However, The New Village Headmaster and The New Masquerade later became tools of propaganda in the hands of the Military governments of the day, and each new government used these programmes to express their policies, which sometimes, are not popular among the people. By the mid ‘80s, people lost interest in these programmes.
Successive military governments played an important part in its downfall.
The funding started dwindling, until it came down to zero. All the people in the industry dispersed.
The military saw the creative artist as a potential catalyst for change, one who needs to be watched and, if possible, put in chains, as the veteran TV producer and creator of the first soap opera in the country, Winds Against My Soul, noted in an interview with a foreign media recently.
It was the end of government backing for the creative sector and the beginning of oppression, with actors barred from performing and artists getting arrested and jailed.
The veteran filmmaker, Eddie Ugbomah, in a chat with The Guardian, said the military and economy murdered the cinemas, by extension creative efforts.
The military also took over every institution in the country without the capacity or proper planning to do so. They didn’t provide enough funds and the process of creative production was tampered with.
“But this suited the military’s purpose very well because their mindset is that educated people are the most difficult to rule or brainwashed, as you please.
To them, it is better to have the people uneducated because this makes it easier.
The military with its hierarchical nature does not brook arguments.
They prefer sycophants willing to dance to their tunes and lick their boots,” Femi Adedina, a drama teacher at the Adeniran Ogunsanya College of Education, Otto/Ijanikin told The Guardian.
Before Jos became a theatre of crises, it used to be an entertainment city.
The 80s and 90s seemed to have established the city as a hub for quality programmes.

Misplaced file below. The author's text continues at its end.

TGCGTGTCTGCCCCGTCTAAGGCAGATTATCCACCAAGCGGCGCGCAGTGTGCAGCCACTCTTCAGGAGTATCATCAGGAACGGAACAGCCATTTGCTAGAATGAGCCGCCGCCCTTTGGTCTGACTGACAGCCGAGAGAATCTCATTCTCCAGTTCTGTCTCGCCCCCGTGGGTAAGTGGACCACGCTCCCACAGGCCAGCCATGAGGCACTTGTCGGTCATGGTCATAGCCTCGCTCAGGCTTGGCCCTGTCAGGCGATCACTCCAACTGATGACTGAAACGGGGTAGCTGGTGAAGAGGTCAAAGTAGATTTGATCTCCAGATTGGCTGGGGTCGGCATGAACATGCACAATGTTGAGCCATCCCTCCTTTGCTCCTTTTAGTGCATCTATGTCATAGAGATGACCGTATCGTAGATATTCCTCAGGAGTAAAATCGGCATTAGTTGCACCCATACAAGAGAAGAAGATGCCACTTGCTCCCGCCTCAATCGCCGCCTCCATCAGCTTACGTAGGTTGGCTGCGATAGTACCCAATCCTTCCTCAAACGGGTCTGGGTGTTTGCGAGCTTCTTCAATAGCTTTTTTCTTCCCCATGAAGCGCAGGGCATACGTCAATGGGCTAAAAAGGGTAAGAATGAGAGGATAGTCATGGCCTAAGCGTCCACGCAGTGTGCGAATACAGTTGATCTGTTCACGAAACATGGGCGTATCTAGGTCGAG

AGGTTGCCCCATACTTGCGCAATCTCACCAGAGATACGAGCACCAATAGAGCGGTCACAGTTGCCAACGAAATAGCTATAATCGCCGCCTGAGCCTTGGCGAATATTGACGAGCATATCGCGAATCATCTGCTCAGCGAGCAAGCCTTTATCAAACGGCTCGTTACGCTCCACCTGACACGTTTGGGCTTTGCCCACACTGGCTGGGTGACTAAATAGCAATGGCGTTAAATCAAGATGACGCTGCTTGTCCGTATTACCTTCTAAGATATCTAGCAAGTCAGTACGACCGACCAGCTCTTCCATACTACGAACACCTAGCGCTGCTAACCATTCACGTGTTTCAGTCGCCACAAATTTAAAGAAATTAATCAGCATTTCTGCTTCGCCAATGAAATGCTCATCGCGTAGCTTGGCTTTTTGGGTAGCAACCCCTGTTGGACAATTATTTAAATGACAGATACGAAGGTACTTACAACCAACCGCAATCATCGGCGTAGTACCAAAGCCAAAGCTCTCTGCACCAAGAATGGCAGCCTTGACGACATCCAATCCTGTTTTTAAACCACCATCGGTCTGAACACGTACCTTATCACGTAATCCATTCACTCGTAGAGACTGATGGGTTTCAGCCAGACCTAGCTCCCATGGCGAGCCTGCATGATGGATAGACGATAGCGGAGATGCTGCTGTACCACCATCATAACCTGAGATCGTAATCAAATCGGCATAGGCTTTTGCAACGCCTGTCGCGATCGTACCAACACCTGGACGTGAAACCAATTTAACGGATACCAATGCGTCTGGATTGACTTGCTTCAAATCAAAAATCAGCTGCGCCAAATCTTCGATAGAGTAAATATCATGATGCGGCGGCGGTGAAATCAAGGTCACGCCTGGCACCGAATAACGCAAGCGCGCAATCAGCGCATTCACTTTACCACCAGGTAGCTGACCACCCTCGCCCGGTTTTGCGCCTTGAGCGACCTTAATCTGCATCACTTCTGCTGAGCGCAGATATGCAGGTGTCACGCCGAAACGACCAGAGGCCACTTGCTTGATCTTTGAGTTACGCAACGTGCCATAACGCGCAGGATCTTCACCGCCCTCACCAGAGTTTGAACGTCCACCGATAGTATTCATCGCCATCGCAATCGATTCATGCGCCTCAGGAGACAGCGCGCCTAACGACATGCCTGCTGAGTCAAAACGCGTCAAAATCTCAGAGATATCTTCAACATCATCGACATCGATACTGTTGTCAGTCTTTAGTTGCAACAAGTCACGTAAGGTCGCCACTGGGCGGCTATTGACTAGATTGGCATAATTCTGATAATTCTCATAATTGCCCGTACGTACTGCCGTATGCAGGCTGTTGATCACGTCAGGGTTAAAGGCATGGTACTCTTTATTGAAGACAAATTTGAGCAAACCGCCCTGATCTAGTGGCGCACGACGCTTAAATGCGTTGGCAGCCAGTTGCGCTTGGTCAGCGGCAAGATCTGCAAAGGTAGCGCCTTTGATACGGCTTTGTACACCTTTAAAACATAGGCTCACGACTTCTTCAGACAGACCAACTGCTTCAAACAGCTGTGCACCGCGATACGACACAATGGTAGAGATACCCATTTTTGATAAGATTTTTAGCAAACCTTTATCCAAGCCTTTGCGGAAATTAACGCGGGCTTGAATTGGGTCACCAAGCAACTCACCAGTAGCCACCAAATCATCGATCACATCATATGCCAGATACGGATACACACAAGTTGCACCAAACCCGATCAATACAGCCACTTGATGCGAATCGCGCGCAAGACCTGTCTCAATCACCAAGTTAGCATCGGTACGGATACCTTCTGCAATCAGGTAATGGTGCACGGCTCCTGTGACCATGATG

This period saw good soaps and TV dramas from that axis. The Nigerian Television Authority (NTA), broadcasting through a network of sister stations, helped to bring these programmes to people’s homes.
NTA also gave opportunities to staff such as, Pete Edochie, Peter Igho, the late Matt Dadzie, Sadiq Daba, Ene Oloja, Salomey Eferemo, Gladys Dadzie (Bilqis Guobadia) and many more to be associated with quality programmes. A couple of the programmes even won international awards.
In 1979, the Nigerian Television Authority (NTA) said it wanted a programme to sensitise farmers on how they could access loans from banks during the Operation Feed the National (OFN) Programme of General Olusegun Obasanjo, which the administration of President Shehu Shagari changed to the Green Revolution.
All zonal offices of NTA were ordered to produce national programmes of their choice in English. That was how Cockrow at Dawn came about.
Hajia Lantana Ahmed (Afi), who was working at the Centre for Cultural Studies Ahmadu Bello University, Zaria, alongside Uncle Gaga (Kasimu Yero), Sadiq Daba, Zainab Bewell (Ene, Uncle Gaga’s first wife), were successful at the audition.
The programme also unveiled Ene Oloja, George Menta, Maureen Egbuna (Uncle Gaga’s third wife), Emmanuel Oniwun (Uncle Beke) and Tola Awobode (Lare).
It was the first soap opera drama on location, because others were done on TV with sets.
After Cock Crow At Dawn, the Jos axis also produced some commendable programmes like, Moment of Truth and Behind the Clouds, where Franca Brown, Zack Amata, Evelyn Ikuenobe-Otaigbe, Dan Emeni and MacArthur Fom emerged as the stars.